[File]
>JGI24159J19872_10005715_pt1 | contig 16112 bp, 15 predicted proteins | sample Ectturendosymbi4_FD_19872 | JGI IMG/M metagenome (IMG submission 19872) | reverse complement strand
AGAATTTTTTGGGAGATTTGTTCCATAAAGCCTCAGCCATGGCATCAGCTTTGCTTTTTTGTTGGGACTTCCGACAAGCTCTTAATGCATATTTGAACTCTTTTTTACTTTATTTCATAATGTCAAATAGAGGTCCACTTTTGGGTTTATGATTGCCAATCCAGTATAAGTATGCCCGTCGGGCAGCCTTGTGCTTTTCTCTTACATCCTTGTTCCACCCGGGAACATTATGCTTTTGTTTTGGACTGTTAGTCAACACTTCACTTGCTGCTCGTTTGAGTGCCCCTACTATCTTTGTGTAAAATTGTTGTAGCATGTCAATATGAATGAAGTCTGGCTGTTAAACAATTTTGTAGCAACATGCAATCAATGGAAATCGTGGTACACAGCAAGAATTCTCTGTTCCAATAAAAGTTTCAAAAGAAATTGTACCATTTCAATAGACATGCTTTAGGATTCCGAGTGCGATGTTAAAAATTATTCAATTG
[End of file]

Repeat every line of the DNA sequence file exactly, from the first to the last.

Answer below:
>JGI24159J19872_10005715_pt1 | contig 16112 bp, 15 predicted proteins | sample Ectturendosymbi4_FD_19872 | JGI IMG/M metagenome (IMG submission 19872) | reverse complement strand
AGAATTTTTTGGGAGATTTGTTCCATAAAGCCTCAGCCATGGCATCAGCTTTGCTTTTTTGTTGGGACTTCCGACAAGCTCTTAATGCATATTTGAACTCTTTTTTACTTTATTTCATAATGTCAAATAGAGGTCCACTTTTGGGTTTATGATTGCCAATCCAGTATAAGTATGCCCGTCGGGCAGCCTTGTGCTTTTCTCTTACATCCTTGTTCCACCCGGGAACATTATGCTTTTGTTTTGGACTGTTAGTCAACACTTCACTTGCTGCTCGTTTGAGTGCCCCTACTATCTTTGTGTAAAATTGTTGTAGCATGTCAATATGAATGAAGTCTGGCTGTTAAACAATTTTGTAGCAACATGCAATCAATGGAAATCGTGGTACACAGCAAGAATTCTCTGTTCCAATAAAAGTTTCAAAAGAAATTGTACCATTTCAATAGACATGCTTTAGGATTCCGAGTGCGATGTTAAAAATTATTCAATTG